Quantum Topology and Classifying Manifolds October 11, 2007Posted by Noah Snyder in low-dimensional topology, quantum algebra, topology, tqft.
In this post I want to explain an old idea of (our frequent commenter) Greg Kuperberg on classifying low-dimensional manifolds using quantum algebra. In particular I want to discuss a 2-dimensional analogue of it that I’ve thought about a lot, but have recently mostly given up on.
Here’s the essence of Kuperberg’s idea:
- To every Heegaard splitting of a 3-manifold there is a corresponding expression in the structure constants of a Hopf algebra.
- The allowable moves of Heegaard splittings correspond to identities which follow from the axioms of an involutory () Hopf algebra.
- Conversely, if you have an identity that follows from the axioms of an involutory Hopf algebra, then you can do the corresponding move on the Heegaard splitting.
Kupperberg then conjectures that if an identity holds for any finite dimensional involutory Hopf algebra, than it must follow from the axioms. This would mean that his invariants distinguish 3-manifolds!
Now let me turn my attention to the 2-dimensional case, which is conceptually the same, but the details are much clearer. For the rest of the paper I’m going to assume that you understand the basics of lattice 2-d tqfts. The best way to understand these is to read John Baez’s lecture notes from the quantum gravity seminar in Winter 2001, track 1, weeks 16 and 17. For a little more detail and some references see my recent paperlet, and for a completely thorough discussion see Lauda-Pfeiffer.
The basic idea of lattice 2-d tqfts is that to every triangulated oriented closed surface you assign an expression in the structure constants of a symmetric (but not necessarily commutative) suitably normalized Frobenius algebra. The standard moves for relating different triangulations translate directly over to identities in symmetric normalized Frobenius algebras. Just as in Kuperberg’s case, the converse is also true. Namely an algebraic identity follows from the axioms if and only if the corresponding topological move is allowed.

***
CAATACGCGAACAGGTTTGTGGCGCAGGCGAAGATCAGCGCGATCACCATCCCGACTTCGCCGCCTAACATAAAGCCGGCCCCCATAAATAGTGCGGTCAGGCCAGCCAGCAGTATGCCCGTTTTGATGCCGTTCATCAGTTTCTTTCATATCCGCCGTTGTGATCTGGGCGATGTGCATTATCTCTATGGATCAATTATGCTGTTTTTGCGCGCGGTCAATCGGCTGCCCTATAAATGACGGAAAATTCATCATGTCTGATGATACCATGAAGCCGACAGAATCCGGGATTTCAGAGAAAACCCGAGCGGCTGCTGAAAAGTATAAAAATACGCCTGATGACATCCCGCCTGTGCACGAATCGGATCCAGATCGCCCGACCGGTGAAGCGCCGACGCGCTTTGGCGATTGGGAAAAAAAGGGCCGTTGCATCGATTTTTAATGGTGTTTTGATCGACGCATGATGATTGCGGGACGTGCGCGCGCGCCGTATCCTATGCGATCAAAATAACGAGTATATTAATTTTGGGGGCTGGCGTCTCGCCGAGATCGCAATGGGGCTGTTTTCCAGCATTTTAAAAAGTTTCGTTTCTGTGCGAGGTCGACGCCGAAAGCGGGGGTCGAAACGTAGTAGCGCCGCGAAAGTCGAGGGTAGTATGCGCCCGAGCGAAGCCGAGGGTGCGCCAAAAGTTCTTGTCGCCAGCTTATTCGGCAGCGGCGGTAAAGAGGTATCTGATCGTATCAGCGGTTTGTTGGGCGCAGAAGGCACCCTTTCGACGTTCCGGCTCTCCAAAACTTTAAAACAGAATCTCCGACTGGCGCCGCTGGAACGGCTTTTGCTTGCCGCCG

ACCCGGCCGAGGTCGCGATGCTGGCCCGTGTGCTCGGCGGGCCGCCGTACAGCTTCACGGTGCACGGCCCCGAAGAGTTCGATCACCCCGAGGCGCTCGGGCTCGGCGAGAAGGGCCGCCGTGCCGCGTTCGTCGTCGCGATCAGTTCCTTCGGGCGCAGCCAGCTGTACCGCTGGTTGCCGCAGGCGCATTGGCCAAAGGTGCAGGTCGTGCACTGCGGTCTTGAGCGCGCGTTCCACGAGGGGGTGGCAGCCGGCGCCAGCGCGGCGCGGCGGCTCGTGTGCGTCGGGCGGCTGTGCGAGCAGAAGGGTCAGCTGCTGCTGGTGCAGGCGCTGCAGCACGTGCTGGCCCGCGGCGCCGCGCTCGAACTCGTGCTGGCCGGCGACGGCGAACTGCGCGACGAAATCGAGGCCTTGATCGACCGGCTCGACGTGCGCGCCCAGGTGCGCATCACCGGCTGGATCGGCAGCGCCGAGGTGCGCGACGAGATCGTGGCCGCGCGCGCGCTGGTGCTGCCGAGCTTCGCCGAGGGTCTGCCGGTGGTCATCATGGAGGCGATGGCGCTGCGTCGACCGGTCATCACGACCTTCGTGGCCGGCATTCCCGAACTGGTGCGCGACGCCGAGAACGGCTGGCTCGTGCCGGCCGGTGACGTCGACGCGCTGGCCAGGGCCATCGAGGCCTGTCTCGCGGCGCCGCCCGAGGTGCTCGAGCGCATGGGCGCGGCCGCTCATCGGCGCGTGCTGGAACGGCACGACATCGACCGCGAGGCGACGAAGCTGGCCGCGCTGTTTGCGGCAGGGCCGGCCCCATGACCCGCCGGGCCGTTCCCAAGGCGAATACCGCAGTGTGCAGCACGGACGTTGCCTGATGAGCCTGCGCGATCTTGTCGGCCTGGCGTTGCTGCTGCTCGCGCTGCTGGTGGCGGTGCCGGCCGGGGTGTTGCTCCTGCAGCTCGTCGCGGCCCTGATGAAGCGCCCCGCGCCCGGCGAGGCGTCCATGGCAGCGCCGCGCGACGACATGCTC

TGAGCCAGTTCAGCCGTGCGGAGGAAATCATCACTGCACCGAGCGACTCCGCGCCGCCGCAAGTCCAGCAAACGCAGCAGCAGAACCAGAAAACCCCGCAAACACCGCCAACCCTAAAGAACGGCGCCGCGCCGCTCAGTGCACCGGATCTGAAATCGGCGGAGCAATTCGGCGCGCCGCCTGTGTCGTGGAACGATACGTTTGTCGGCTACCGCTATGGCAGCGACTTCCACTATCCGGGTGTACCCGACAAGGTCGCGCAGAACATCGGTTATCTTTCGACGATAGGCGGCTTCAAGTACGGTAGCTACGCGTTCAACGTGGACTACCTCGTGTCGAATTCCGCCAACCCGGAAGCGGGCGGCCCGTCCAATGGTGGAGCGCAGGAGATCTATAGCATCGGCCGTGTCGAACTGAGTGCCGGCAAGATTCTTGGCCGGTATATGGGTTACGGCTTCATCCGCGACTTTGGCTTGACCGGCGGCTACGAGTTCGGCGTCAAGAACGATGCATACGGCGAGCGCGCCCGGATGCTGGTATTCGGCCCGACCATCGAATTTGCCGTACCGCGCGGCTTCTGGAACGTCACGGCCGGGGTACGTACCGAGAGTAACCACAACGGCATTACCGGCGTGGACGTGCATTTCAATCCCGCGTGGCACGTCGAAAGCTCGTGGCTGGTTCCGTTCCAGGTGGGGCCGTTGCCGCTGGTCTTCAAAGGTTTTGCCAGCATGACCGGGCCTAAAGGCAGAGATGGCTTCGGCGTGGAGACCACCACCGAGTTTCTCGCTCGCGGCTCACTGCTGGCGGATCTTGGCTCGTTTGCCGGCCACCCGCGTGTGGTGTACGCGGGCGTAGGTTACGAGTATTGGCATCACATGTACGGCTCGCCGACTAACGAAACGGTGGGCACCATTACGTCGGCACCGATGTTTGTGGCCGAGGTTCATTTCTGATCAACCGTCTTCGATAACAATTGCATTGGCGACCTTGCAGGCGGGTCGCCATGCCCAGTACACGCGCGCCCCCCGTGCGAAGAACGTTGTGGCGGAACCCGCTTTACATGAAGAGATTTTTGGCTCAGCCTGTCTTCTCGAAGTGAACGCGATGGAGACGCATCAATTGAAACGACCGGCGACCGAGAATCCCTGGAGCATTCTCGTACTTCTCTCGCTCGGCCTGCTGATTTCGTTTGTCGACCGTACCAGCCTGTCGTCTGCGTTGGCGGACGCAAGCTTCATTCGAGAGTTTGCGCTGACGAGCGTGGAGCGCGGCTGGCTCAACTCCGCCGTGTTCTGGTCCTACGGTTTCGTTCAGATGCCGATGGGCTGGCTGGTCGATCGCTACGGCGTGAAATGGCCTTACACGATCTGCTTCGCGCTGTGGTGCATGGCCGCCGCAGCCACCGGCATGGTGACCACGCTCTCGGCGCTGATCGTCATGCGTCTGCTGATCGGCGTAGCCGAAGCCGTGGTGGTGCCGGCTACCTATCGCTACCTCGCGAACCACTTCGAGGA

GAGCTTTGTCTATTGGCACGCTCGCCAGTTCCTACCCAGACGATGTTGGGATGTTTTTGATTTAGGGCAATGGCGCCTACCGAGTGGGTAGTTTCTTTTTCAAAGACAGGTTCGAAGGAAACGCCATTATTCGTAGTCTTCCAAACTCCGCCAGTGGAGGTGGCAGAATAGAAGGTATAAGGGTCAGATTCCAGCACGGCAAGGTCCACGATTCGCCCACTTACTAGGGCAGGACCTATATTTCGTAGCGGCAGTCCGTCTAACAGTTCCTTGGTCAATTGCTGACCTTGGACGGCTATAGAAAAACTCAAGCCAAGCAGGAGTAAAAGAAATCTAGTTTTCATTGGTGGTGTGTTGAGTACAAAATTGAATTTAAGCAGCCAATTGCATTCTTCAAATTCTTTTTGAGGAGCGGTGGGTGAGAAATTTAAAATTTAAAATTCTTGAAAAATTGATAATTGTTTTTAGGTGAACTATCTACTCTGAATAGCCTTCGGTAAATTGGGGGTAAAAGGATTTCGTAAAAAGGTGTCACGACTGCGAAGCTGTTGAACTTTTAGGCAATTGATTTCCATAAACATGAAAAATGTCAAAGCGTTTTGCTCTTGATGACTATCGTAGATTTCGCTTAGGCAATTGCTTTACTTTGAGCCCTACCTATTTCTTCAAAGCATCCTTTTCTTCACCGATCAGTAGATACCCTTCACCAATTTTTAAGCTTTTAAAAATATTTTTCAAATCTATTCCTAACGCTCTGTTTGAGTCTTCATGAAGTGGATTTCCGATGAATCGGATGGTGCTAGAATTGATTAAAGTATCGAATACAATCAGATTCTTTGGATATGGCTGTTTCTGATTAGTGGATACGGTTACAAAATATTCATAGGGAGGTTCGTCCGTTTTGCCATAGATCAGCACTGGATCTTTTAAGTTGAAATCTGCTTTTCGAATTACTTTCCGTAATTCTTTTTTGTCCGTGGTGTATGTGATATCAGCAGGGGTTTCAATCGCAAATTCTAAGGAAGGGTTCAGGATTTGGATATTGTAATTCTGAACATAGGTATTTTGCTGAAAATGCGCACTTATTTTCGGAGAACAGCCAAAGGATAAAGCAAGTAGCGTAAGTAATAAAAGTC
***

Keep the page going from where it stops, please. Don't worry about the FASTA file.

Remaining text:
In this case, however, because of the classification of surfaces we know that the analogue of Kuperberg’s conjecture is true! Namely the only invariant of oriented surfaces is Euler characteristic, and there are finite dimensional Frobenius algebras (namely matrix algebras) which distinguish them. However, this proof is unsatsifactory, what we would like to do is turn it on its head and use quantum topology to prove the classification of surfaces! (Yes, I know, this is the sort of thing that only I care about.) But now we’re stuck in the same bind Kuperberg was stuck in, how do we know that any identity that holds for finite dimensional algebras follows from the axioms?
Now it turns out this is difficult, but I think I at least understand why it is difficult now. Suppose we had a similar question about, say, groups. We would just take the free group on countably many generators (where the only relations are those coming from the axioms) and show that this group is residually finite.
Why won’t this idea work for us? Because algebraic structures studied in quantum topology typically don’t have a notion of free algebra. What is a free involutory Hopf algebra? What is a free symmetric normalized Frobenius algebra? They don’t behave well under infinite products. (Also see this comment on our blog from Simon Willerton.)
The way I want to think about Kuperberg’s idea is as follows. There is a universal quantum invariant which distinguishes all manifolds. This universal invariant comes from a free construction. Since the relevant free algebra is residually finite, the actual known invariants distinguish everything. To some extent this is still ok, however the universal invariant doesn’t come from an actual free Hopf algebra, it comes from a Hopf algebra object in some diagram category, and hence is much much more difficult to deal with.
If any of you have any ideas about how to complete this idea in 2-dimensions please contact me, as I think this is a very beautiful idea, but I just have been stuck too long to keep thining about a new way to prove such an old result.